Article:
Readers Should Make Their Own Decisions about What to Read


Rebecca Munday

Lane Library’s Banned Books Week Display

In honor of Banned Books Week, The George-Anne Inkwell sent out a survey to students asking them about their favorite banned books and who they think should be allowed to censor books.

Three students and John Goshorn, an Assistant Professor in the Communication Arts department, responded with similar thoughts.

Each of the respondents had each read three or more banned books and for the most part they agreed that no one but the reader should be able to decide what they read.

“The person reading the book. It is entirely an intellectual exercise in the sense that you are reading ideas someone else had and wrote them down, and engaging them with your own consciousness, one reader at a time. Regardless of the content, the consequences of reading anything are entirely up to the person who did the reading,” Goshorn said.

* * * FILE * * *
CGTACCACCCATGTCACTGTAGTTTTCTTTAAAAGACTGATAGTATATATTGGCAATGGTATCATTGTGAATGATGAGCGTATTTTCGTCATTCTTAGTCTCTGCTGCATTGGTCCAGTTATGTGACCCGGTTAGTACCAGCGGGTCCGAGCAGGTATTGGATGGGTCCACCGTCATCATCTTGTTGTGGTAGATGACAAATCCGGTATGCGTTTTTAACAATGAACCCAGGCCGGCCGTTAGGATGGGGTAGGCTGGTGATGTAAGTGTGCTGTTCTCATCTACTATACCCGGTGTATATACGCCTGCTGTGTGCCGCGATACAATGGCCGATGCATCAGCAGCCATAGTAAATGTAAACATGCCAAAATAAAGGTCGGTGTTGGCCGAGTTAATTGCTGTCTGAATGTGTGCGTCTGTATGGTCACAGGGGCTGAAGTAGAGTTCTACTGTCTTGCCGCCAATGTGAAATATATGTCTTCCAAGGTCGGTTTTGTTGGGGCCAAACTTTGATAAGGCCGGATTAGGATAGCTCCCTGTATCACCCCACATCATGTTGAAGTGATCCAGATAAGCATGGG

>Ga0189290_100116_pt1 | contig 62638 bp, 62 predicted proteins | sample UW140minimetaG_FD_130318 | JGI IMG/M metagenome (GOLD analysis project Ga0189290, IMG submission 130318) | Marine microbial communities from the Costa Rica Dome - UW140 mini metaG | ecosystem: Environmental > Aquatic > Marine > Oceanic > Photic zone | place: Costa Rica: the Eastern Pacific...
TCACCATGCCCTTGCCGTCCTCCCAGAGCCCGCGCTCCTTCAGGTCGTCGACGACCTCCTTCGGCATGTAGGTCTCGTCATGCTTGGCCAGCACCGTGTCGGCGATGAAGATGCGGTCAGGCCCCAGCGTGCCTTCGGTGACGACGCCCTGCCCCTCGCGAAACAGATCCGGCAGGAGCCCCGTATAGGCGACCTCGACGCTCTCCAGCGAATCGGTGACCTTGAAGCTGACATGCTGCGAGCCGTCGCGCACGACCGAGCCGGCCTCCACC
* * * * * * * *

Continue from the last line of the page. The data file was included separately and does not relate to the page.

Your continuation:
Alayna Williams, a sophomore at Georgia Southern, did explain one exception where books should not be banned, but they should not be promoted either.

“I’m not sure. I want to say that no one should be able to ban a book, but then there are books that promote hate-speech and need to be regulated. I think books shouldn’t be banned and if a book is challenged then we should jus [sic] make them restricted access so people can still access the reading but it’s not as widely marketed as unregulated books,” Williams said.

To learn more about Banned Books Week, visit Banned and Challenged Books or read The George Anne Inkwell’s “Celebrating the Freedom to Read.”

To learn more about what Georgia Southern librarians and literature professors think of censoring literature, read The George-Anne Inkwell’s “Banned or Recommended: Who Should Decide?”